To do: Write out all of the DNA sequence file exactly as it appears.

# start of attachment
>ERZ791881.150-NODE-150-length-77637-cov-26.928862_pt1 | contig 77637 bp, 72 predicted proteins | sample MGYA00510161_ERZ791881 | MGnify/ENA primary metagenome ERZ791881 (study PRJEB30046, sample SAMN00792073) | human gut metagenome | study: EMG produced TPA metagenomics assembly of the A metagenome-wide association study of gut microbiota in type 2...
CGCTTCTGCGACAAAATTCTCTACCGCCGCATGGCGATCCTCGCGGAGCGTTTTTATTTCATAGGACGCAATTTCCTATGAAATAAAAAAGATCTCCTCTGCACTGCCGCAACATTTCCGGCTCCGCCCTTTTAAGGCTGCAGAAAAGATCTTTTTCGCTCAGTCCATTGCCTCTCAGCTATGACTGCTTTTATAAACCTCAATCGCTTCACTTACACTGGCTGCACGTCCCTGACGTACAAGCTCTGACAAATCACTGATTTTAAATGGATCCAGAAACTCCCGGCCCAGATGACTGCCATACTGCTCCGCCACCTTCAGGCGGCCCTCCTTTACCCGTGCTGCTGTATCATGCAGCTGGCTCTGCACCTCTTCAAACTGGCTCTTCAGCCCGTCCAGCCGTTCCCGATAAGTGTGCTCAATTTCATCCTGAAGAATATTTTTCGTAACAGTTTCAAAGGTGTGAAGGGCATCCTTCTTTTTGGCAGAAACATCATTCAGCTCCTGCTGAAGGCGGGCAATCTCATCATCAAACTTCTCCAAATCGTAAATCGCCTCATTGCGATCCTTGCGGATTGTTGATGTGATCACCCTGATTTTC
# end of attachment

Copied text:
>ERZ791881.150-NODE-150-length-77637-cov-26.928862_pt1 | contig 77637 bp, 72 predicted proteins | sample MGYA00510161_ERZ791881 | MGnify/ENA primary metagenome ERZ791881 (study PRJEB30046, sample SAMN00792073) | human gut metagenome | study: EMG produced TPA metagenomics assembly of the A metagenome-wide association study of gut microbiota in type 2...
CGCTTCTGCGACAAAATTCTCTACCGCCGCATGGCGATCCTCGCGGAGCGTTTTTATTTCATAGGACGCAATTTCCTATGAAATAAAAAAGATCTCCTCTGCACTGCCGCAACATTTCCGGCTCCGCCCTTTTAAGGCTGCAGAAAAGATCTTTTTCGCTCAGTCCATTGCCTCTCAGCTATGACTGCTTTTATAAACCTCAATCGCTTCACTTACACTGGCTGCACGTCCCTGACGTACAAGCTCTGACAAATCACTGATTTTAAATGGATCCAGAAACTCCCGGCCCAGATGACTGCCATACTGCTCCGCCACCTTCAGGCGGCCCTCCTTTACCCGTGCTGCTGTATCATGCAGCTGGCTCTGCACCTCTTCAAACTGGCTCTTCAGCCCGTCCAGCCGTTCCCGATAAGTGTGCTCAATTTCATCCTGAAGAATATTTTTCGTAACAGTTTCAAAGGTGTGAAGGGCATCCTTCTTTTTGGCAGAAACATCATTCAGCTCCTGCTGAAGGCGGGCAATCTCATCATCAAACTTCTCCAAATCGTAAATCGCCTCATTGCGATCCTTGCGGATTGTTGATGTGATCACCCTGATTTTC